Since I work primarily in oil and pastel, people often ask me which I like best. They also wonder what determines which media I use. Although I warn people not to get me started, here I go.

Oil is, of course, a traditional medium that can produce very realistic and luminous paintings. The very properties of oil paint allow a wide variety of effects and expression, as well as certain limitations. Solving the challenges of mixing the right colors and applying paint appropriately to a surface to get the intended result is what most artists find the most satisfying. The characteristics of oil painting are especially desirable when doing portraits and figurative work.

Pastel or “soft pastel” is also a painting medium, despite the perception that the end result is more of a drawing. The word pastel comes from the French word “pastiche” meaning paste since pigments are mixed with water and binder, rolled into sticks and dried. The name of the medium has suffered from the misconception that it only produces soft light tones or “pastel colors”. Yes, you can produce faint and light colors, but you can also produce dark thick applications that would be hard to distinguish from an oil painting. Some pastel paintings begin with an under painting done in acrylics, oil or watercolor. But the highest percentage of a piece is usually done with layers of soft pastel (soft pastel refers to the hardness of the pastel stick not softness in color).

Pastel sticks or pencils are made up of pure pigment – the same that is used in oil or other paints – held together with a binder, usually gum tragacanth. So when you apply pastel to a surface, you are in effect painting. Because of the properties and ease of using pastel, it is often used as a drawing medium. Indeed, one of the things I like most about pastel is that directness that allows me to manually move the pigment and exploit its properties to obtain the desired effect, whether it be a drawing or a more finished painting.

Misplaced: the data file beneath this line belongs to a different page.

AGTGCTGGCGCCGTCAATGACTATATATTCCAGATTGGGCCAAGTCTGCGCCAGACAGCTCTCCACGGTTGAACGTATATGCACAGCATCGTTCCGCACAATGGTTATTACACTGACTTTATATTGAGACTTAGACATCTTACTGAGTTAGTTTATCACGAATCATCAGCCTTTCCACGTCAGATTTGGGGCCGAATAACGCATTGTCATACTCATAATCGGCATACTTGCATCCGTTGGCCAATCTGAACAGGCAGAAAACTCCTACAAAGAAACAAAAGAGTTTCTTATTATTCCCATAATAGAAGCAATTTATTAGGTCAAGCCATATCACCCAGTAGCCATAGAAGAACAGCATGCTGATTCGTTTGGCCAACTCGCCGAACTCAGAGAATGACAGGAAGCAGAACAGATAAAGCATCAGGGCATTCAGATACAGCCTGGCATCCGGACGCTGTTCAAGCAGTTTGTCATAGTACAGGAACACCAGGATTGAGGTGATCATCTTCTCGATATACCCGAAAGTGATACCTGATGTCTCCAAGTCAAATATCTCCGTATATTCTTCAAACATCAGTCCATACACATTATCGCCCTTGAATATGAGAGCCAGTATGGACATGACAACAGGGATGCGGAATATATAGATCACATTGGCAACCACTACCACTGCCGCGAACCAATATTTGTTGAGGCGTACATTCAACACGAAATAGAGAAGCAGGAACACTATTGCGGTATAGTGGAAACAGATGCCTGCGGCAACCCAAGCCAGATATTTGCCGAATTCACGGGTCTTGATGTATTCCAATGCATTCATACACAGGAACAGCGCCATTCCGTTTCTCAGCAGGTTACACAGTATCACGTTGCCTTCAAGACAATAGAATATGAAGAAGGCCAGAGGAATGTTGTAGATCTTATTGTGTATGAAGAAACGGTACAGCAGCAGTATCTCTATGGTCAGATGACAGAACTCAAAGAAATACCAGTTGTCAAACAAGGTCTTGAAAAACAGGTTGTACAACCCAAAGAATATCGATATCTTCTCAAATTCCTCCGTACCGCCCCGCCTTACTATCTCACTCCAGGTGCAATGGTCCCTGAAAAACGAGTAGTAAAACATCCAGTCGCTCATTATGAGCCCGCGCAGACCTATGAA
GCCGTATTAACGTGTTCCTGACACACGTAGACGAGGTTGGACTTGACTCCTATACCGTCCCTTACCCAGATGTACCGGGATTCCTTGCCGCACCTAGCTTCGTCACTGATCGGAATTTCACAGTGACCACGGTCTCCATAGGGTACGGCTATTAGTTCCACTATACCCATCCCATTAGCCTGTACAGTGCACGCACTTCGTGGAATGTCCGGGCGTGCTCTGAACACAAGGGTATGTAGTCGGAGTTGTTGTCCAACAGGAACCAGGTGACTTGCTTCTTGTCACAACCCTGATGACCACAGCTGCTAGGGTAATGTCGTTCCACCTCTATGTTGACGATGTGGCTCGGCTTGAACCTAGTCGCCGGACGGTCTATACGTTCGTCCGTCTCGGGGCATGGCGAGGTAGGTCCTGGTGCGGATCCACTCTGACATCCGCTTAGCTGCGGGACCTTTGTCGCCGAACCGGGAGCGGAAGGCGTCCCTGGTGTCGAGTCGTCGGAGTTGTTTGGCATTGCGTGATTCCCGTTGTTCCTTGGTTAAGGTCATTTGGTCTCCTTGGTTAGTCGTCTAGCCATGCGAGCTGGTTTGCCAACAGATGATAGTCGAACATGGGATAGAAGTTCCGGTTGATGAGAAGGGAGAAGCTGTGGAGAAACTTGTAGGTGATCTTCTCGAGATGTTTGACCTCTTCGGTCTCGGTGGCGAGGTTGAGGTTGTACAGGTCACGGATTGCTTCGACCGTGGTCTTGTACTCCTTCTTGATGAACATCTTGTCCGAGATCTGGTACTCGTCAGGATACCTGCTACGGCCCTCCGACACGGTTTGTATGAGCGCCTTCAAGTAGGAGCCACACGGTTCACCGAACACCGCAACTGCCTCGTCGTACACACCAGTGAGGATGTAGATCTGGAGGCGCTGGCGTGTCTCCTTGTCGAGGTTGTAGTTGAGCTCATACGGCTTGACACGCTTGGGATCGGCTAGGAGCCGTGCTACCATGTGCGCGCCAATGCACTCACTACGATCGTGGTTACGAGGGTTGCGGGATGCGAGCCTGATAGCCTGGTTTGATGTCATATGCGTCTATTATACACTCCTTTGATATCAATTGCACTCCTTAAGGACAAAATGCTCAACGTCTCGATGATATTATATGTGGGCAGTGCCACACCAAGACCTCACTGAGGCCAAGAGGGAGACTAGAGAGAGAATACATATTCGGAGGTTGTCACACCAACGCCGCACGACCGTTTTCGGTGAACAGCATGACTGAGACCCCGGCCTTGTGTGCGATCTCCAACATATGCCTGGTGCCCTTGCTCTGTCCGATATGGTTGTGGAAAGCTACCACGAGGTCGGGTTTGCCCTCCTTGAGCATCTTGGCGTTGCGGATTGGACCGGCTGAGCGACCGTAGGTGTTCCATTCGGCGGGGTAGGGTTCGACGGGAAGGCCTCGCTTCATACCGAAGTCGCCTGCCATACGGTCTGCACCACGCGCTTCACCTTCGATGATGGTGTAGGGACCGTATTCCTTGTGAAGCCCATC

It is unfortunate that the public and some art dealers have the perception that pastels are somehow not as good, valuable, or permanent as oil. This is clearly not the case, since pastel can be just as colorfast and permanent as oils. You have only to look at the still vivid (and valuable) paintings of Degas or Mary Cassatt. Yet, many more recent oil paintings have deteriorated due to the artist’s choice of application or materials.

 So what determines which medium I use? Naturally, if a client is commissioning a work in pastel or oil, that is what I use. When doing my own work, I let the subject matter tell me how it would best be executed. In my mind, I visualize the completed painting or drawing, which dictates what medium I should use to achieve it.